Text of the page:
Politicians however only know two things: money and power. Only a politician would have been stupid enough to come up with a law called “No Child Left Behind.” Now don’t get me wrong, NCLB was noble in its intent, but execution is another matter entirely. Politicians say what voters want to hear about educational reform because they count on the mass public’s ignorance about what really going on behind the doors of their office. Politicians want two things from us: our hard earned tax money to spend on whatever special interest program they endorse and get kickbacks from, and our vote to keep them in office longer so they can keep getting richer.

    It is time to stop this cycle of insanity.

    Educators need to stop fearing administrators and politicians out of fear of not being renewed at the end of a school year, or being fired in the middle of one. Teachers need to make their voice heard loud and strong that we are tired of this misuse of education and will not stand for it anymore. We are tired of endless meetings and trainings for issues that do not improve our way of teaching, or that do nothing more than satisfy some districts efforts to improve their own numbers tot he state education boards. If it takes and entire school of teachers to protest and get fired to make the public notice what is truly going on, then I will gladly take that hit for the team. I am tired of seeing my students forced to go along with policies and practices that only hurt students (standardized tests….I am talking to you). I mean seriously…in Texas alone they take $50 million taxpayer dollars and give it to a British company (Pearson Education) to develop a test that they themselves laugh at.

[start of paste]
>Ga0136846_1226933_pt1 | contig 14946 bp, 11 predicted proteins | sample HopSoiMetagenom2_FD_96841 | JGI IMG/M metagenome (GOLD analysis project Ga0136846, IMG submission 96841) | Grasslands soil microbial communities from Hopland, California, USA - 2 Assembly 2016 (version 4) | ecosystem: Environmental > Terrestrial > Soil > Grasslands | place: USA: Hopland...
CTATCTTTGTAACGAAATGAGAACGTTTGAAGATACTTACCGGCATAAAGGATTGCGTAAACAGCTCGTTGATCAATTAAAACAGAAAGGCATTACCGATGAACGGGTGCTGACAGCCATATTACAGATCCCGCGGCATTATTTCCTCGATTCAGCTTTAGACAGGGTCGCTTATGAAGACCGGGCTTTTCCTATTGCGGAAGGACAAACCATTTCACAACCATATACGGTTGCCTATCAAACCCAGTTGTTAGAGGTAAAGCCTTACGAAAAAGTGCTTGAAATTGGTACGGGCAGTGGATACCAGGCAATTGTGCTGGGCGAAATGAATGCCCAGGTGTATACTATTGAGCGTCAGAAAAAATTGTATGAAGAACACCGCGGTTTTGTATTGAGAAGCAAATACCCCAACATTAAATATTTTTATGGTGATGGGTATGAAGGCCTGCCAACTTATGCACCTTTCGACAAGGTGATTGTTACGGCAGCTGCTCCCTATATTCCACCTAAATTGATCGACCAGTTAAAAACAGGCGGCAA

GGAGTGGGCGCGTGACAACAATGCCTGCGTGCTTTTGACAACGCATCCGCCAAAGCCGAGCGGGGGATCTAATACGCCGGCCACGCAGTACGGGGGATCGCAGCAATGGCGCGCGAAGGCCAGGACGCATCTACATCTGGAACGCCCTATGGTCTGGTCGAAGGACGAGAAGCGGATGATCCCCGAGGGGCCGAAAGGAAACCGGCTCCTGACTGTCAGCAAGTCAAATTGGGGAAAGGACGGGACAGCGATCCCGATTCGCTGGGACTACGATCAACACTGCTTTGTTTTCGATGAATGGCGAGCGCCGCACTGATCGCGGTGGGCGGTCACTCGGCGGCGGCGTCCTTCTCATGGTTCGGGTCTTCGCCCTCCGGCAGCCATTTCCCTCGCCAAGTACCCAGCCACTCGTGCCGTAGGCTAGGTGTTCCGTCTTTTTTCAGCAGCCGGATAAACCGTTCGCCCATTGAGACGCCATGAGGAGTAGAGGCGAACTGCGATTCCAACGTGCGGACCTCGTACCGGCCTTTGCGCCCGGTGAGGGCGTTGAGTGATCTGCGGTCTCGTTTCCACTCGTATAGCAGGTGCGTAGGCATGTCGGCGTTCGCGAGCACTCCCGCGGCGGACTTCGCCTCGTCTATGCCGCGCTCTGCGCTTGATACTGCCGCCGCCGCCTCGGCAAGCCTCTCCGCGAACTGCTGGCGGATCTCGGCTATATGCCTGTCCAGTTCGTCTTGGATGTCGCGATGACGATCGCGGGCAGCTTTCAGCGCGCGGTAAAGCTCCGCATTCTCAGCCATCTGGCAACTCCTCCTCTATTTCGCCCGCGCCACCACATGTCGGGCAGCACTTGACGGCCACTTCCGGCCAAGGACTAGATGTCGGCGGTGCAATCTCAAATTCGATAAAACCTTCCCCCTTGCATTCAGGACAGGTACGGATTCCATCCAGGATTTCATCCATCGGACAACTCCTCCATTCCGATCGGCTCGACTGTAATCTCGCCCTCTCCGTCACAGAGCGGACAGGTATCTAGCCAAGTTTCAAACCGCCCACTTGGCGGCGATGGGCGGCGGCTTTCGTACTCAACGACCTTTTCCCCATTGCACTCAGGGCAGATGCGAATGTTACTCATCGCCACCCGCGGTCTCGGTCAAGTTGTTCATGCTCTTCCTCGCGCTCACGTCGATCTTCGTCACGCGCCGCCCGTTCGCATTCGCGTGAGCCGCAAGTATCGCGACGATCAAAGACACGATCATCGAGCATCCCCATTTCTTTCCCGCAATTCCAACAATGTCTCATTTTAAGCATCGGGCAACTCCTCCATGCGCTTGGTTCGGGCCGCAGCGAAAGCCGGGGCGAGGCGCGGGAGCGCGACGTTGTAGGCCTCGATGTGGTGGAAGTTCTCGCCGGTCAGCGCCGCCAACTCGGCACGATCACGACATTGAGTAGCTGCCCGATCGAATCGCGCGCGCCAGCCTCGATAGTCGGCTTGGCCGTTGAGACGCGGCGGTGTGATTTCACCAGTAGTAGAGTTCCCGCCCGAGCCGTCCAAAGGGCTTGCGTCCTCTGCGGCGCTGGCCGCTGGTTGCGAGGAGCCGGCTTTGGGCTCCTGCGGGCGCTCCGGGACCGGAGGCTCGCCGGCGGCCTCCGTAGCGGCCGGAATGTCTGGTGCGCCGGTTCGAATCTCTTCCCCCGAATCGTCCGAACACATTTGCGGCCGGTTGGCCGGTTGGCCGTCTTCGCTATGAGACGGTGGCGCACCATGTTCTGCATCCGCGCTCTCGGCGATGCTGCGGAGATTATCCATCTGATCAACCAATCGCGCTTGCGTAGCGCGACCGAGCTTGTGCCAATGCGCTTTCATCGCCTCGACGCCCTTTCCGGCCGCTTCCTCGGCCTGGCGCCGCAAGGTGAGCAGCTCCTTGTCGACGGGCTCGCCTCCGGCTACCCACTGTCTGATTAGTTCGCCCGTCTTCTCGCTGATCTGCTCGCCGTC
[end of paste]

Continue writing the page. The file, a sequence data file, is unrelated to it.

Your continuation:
Education reform does need to happen, but not the way politicians portray. Stand up for your educators and children. Stand up against horrible policies and expectations. Remember…the smallest stone cast into a pond still creates a ripple, so lets make that stone the biggest BOULDER we can to get things to start changing for the right reason and in the right way!